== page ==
Cicely Tyson's acceptance speech, which put a lump in my throat: "I cannot help but remember all of the thumb prints that have touched this being during the course of her career. My mother and father, my sister and brother, none of whom are here with me. I am the sole surviving member of my immediate family. I've asked over and over again, 'Why?' I know know why. It's been 30 years since I stood on stage, I really didn't think it would happen again in my lifetime." After all that, she even turned the "wrap it up" cue into a golden moment.

Michael John LaChiusa's "On TV" medley featuring Laura Benanti's riffing on "Ladies Who Lunch" and lamenting two canceled TV shows with a bottle of booze.

Yes, I'm also on team Audra McDonald's mic drop. It even has its own twitter account. Follow it ( @AudraMcDsMic).

Judith Light
Photo by Joseph Marzullo/WENN

JOSEPH MARZULLO, Playbill.com Photographer

My favorite Tony moment was when Judith Light won her second consecutive Tony Award. Her first words to me as she entered the press room were "Joey, did you cry?" I sure did! She is not only a great actress, but a loving and generous human being.

The Audra Mic Drop

CAREY PURCELL, Playbill.com Staff Writer-Features Editor

Stark Sands' face when they announced that both Billy Porter and Kinky Boots had won just warmed my heart. What a sweetie!

Audra McDonald deliberately dropping the microphone at the end was even more fabulous than her dress.

I want Neil Patrick Harris' workout routine! In the opening number, he leapt through a hoop, scaled the huge Tony and just hung out on it for over a minute.

Billy Porter
Photo by CBS

BLAKE ROSS, Playbill Magazine Editor

Audra McDonald's bad-ass mic drop. No explanation needed.

Billy Porter's acceptance speech: Billy has defined the phrase "paying your dues," and I think many in the theatre community were pushing for his win as evident by the standing ovation he received upon his win. His speech was particularly moving when referencing his mother and her "willingness to embrace that which you don't understand with unconditional love is a template that the world could benefit from employing."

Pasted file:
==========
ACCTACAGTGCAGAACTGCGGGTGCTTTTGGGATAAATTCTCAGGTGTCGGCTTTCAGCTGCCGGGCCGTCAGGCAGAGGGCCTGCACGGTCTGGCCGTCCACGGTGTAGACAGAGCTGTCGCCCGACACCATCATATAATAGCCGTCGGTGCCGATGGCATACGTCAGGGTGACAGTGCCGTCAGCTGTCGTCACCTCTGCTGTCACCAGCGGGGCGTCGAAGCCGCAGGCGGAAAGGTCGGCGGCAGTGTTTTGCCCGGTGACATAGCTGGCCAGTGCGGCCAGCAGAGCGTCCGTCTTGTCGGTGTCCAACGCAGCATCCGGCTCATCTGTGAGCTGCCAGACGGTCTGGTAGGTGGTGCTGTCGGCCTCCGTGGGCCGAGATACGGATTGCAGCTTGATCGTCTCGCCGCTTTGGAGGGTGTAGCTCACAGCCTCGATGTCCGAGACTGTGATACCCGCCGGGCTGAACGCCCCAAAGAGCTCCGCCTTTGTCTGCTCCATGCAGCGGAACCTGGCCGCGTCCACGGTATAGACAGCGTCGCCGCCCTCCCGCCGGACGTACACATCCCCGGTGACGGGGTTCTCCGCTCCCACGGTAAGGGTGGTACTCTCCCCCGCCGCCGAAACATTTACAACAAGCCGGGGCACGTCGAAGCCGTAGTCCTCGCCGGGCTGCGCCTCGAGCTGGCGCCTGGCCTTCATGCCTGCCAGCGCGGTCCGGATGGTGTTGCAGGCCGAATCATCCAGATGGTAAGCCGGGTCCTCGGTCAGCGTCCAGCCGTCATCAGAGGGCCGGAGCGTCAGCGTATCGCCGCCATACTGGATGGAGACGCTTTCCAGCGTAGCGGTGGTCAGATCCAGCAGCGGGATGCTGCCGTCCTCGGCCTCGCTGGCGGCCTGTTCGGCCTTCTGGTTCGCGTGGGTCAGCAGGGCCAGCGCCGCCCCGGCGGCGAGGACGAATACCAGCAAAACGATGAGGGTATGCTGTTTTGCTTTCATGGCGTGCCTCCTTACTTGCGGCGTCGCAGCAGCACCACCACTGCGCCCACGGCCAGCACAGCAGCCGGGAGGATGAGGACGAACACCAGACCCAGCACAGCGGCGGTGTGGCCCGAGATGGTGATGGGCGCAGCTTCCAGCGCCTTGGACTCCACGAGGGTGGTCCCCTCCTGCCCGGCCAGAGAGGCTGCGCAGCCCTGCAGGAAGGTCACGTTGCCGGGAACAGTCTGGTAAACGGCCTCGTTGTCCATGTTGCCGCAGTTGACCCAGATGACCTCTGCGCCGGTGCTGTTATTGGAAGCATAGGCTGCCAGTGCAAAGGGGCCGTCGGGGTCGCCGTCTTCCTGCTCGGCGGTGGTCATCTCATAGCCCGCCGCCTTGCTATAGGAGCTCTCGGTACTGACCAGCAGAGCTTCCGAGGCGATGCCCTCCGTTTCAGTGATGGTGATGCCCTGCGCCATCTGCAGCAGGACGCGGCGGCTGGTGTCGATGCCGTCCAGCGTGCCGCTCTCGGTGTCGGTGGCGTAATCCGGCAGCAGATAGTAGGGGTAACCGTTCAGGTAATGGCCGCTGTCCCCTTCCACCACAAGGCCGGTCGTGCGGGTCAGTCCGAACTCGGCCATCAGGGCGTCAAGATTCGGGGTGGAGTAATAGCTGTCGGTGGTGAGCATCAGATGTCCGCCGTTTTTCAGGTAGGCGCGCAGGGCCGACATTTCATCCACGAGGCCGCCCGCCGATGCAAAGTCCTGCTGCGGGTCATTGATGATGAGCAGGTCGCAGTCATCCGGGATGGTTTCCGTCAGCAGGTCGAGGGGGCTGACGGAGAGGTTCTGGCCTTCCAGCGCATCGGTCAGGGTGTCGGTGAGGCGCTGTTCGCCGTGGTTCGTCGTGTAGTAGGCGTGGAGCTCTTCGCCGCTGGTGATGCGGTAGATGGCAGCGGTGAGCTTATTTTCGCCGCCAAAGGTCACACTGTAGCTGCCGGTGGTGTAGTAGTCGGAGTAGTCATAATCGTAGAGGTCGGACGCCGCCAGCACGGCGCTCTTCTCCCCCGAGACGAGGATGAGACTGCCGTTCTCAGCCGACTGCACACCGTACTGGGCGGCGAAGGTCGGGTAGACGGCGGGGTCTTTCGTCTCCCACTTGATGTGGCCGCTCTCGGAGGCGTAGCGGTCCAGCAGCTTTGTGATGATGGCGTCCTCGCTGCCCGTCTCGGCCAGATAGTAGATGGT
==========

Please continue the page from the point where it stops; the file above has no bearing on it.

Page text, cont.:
Cyndi Lauper: She just all-around rocked the Tonys this year. From her feat as the first female songwriter to win a Tony for both music and lyrics to her sincere tears when they announced her name as a nominee to her stunning rendition of "True Colors" during the In Memoriam section—she stole the show.

Finally crowning Diane Paulus the Queen of the Revival Reinvention: After ushering three productions to a Best Revival of a Musical Tony Award, Diane Paulus finally got her recognition as Best Director of a Musical for the thrilling Pippin. It was icing on the cake to see the phenomenal Pam MacKinnon win for her direction of Who's Afraid of Virginia Woolf? It truly was a Ladies Night!

Neil Patrick Harris and Sandy
Photo by CBS

ROBERT VIAGAS, Executive Editor of PlaybillEdu

When Neil Patrick Harris burst through the " Pippin" hoop in the opening number. Imagine all the things that would have gone off track if he had failed to execute that difficult stunt perfectly.

The end of Cicely Tyson's acceptance speech, where she turned the expression "wrap it up" into a warm tribute to Broadway, thanking the community for wrapping her up in its arms.

Alan Cumming and Scarlett Johansson sardonically announcing that this was the part of the evening where people who had not been nominated for anything "graciously" gave awards to others. All the while looking as un-gracious as they possibly could.

Neil Patrick Harris French-kisses Sandy the dog from Annie. Highlight of the whole evening: This lyric from the opening number:

There's a kid in the middle of nowhere
sitting there, living for Tony performances singin' and flippin' along with the Pippins and Wickeds and Kinkys Matildas and Mormonses.
So we might reassure that kid and do something to spur that kid.
Cause I promise you all of us up here tonight.
We were that kid and now we're bigger.